Mike Zepp, Dassault Systemes
Over the past few years, concern for the environment has gone from a nice-to-have feature to a major business issue that influences decisions. Greening your product—and greening how you make your product—is discussed at the highest levels of the organization and affects who companies partner with, what materials are used, and ultimately how much revenue the product generates.
That said, a balance between environmental and business considerations must be maintained for the organization to run profitably and provide affordable, high-quality products. This balance, then, is important not just for green-company credibility from the public, but for the real business benefits than can result from such an initiative.
While most people are familiar with both the theory and practical use of product lifecycle management (PLM) technology and how it can help design and manufacturing organizations collaborate on a global scale to cut costs and improve efficiency, few may have considered how PLM technology can assist in environmental efforts and contribute to making the organization greener. For most, the first step toward a greener design and manufacturing process begins with compliance. With strong environmental regulations implemented by the European Union (and gaining ground in the U.S. and Asia), ensuring materials compliance went from one region’s headache to a global issue. Progressive companies have turned to PLM to assist with the real-time collection of product and materials data from all sources and to keep track of what changes need to be made before going to market.
Because compliance has become a mandatory component of doing business worldwide, it makes good business sense to set up automated processes that can meet both current and future mandates. Aside from the ramifications of non-compliance (shipment delays, heavy penalties, loss of market share, negative public image), using traditional methods such as spreadsheets hurts a company’s ability to compete. By using PLM to help green the entire product development process, companies also gain public recognition. This leads to interest from investors and support from environmentally conscious consumers.
PLM assists in incorporating “design for recycling” in the product development process. This enables companies to take into account how materials used in one phase of development will impact the disassembly and recycling of the product when its life is over. It means they can proactively design-in materials that can be reused, reducing the “environmental footprint” of their products. Finally, some companies have seen that going green enabled them to both increase quality—providing a stronger value to consumers by taking a renewed interest in what makes up the products—and lower costs. They do this by streamlining proof of compliance and avoiding late-stage changes, managing the process from the beginning.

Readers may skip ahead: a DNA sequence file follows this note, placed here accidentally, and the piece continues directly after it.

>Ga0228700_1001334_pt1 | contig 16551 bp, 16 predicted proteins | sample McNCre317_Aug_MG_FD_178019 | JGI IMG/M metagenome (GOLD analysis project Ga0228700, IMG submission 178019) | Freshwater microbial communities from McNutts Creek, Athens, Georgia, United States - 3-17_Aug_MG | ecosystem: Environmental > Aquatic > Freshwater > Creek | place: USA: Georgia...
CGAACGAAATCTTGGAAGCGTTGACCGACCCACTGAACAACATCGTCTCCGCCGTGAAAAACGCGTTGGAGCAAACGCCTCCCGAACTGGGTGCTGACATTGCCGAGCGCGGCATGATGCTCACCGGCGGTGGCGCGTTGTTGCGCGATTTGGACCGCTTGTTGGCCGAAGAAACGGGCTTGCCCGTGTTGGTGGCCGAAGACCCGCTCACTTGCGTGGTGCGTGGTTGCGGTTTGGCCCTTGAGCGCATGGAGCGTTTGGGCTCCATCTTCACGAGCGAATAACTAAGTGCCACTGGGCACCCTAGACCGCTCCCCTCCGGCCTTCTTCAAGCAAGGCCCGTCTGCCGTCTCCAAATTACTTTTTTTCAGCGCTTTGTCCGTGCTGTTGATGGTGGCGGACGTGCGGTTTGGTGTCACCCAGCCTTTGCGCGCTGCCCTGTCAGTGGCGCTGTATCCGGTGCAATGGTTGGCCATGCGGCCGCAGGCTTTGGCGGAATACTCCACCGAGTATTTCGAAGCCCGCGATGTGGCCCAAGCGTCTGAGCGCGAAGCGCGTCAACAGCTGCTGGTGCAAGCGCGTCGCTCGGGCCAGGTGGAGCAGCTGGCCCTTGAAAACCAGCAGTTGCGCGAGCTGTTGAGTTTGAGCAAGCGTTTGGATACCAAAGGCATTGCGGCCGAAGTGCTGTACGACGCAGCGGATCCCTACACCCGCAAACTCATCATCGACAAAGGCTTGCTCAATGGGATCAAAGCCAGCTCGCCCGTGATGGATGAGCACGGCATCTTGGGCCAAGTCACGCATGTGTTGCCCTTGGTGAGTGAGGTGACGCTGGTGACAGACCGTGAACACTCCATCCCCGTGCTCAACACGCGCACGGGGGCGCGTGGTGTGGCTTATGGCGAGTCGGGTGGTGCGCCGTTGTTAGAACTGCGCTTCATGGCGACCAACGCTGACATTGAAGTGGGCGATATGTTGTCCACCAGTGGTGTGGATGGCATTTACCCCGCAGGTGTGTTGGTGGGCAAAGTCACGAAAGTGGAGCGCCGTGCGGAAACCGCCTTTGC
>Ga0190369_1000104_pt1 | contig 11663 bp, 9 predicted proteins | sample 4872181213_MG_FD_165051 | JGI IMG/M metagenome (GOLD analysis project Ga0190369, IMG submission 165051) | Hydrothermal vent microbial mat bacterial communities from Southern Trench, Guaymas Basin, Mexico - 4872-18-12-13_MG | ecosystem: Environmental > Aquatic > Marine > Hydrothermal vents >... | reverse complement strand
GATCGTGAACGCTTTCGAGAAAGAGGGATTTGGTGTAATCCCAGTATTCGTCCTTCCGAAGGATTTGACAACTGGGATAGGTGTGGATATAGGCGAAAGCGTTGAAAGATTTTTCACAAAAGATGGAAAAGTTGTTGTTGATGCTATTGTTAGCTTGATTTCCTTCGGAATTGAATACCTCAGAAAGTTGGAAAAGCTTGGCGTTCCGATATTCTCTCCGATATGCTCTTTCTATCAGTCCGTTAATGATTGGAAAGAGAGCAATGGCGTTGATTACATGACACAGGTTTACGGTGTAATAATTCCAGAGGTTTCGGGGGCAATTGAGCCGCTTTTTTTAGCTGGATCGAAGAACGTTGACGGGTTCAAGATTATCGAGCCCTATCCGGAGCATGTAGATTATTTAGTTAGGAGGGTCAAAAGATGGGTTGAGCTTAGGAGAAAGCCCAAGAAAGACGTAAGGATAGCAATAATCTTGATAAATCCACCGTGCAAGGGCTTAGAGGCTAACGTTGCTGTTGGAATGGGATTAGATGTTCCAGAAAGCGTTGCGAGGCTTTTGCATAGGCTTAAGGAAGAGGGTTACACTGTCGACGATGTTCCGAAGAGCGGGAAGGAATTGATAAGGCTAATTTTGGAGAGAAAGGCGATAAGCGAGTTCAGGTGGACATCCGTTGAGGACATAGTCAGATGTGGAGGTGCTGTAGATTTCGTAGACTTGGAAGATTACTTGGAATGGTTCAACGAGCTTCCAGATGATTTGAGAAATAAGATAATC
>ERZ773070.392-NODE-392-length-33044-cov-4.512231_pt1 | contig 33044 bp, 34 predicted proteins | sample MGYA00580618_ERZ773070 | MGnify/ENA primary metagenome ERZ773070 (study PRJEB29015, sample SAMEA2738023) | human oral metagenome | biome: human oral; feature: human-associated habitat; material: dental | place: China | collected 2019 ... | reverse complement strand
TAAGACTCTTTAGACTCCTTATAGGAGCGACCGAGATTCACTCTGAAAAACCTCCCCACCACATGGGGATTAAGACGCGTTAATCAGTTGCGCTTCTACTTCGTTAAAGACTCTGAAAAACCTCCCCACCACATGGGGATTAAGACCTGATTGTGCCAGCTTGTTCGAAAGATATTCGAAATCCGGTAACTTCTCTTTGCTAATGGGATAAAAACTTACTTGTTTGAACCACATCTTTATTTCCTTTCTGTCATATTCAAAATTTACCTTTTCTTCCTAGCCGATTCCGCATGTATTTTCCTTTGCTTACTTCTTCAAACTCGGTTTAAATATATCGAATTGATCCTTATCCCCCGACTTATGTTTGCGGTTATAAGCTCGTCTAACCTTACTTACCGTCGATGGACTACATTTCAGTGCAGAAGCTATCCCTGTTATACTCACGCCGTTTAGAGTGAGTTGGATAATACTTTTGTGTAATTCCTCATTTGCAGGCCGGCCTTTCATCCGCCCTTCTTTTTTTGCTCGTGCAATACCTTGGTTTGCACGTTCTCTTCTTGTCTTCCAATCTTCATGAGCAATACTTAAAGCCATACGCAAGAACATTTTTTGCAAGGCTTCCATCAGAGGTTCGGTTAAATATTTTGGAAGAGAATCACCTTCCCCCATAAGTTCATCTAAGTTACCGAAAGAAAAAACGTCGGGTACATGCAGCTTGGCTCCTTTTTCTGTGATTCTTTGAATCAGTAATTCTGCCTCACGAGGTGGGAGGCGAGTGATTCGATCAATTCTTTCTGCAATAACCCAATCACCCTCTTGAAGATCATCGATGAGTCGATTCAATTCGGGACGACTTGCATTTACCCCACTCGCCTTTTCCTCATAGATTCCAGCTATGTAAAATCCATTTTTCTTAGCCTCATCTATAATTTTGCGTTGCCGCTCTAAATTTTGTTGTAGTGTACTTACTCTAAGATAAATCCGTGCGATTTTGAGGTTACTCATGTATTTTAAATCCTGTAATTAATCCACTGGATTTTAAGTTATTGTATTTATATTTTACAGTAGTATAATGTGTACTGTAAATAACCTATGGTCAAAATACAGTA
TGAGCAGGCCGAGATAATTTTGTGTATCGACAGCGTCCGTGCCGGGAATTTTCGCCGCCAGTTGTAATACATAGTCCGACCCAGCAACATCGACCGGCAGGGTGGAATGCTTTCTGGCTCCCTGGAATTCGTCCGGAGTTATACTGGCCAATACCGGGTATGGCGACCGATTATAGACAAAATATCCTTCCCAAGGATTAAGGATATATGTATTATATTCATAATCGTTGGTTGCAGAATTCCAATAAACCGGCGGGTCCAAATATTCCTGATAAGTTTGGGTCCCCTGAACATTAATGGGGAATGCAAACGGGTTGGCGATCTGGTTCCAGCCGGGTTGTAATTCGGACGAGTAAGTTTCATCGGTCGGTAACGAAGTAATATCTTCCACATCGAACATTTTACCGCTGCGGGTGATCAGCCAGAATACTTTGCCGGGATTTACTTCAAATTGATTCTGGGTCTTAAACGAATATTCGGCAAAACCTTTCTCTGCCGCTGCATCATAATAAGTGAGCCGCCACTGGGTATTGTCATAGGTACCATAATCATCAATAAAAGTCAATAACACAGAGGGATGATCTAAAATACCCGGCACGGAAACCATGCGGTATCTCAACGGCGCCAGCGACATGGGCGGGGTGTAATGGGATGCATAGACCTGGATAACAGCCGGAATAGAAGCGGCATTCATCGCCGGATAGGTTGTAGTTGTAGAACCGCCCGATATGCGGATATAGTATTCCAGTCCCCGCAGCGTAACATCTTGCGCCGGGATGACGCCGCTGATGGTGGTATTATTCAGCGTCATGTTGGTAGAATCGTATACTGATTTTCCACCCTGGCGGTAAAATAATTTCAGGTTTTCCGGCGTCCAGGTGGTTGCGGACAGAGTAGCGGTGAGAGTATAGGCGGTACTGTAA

In fact, having such a system in place paves the way for organizations to think ahead of the environmental regulators and ensure that their products are compliant with expected rules and regulations, preventing future changes from needing to be made. There are companies in the high-tech industry who are beginning to eliminate all Halogen-based substances—an action that is not currently mandated beyond a small class of brominated flame retardants.
With new materials and regulatory directives being introduced on a regular basis, companies competing globally can ill-afford to be in violation—and need to implement processes that can help them manage this business-critical issue. Using PLM as the foundation for balancing business needs with those of the environment will help ensure your company’s transformation into a strong and successful green business.
Mike Zepp is the director of material compliance solutions for ENOVIA, Dassault Systèmes. Send e-mail about this commentary to DE-Editors@deskeng.com.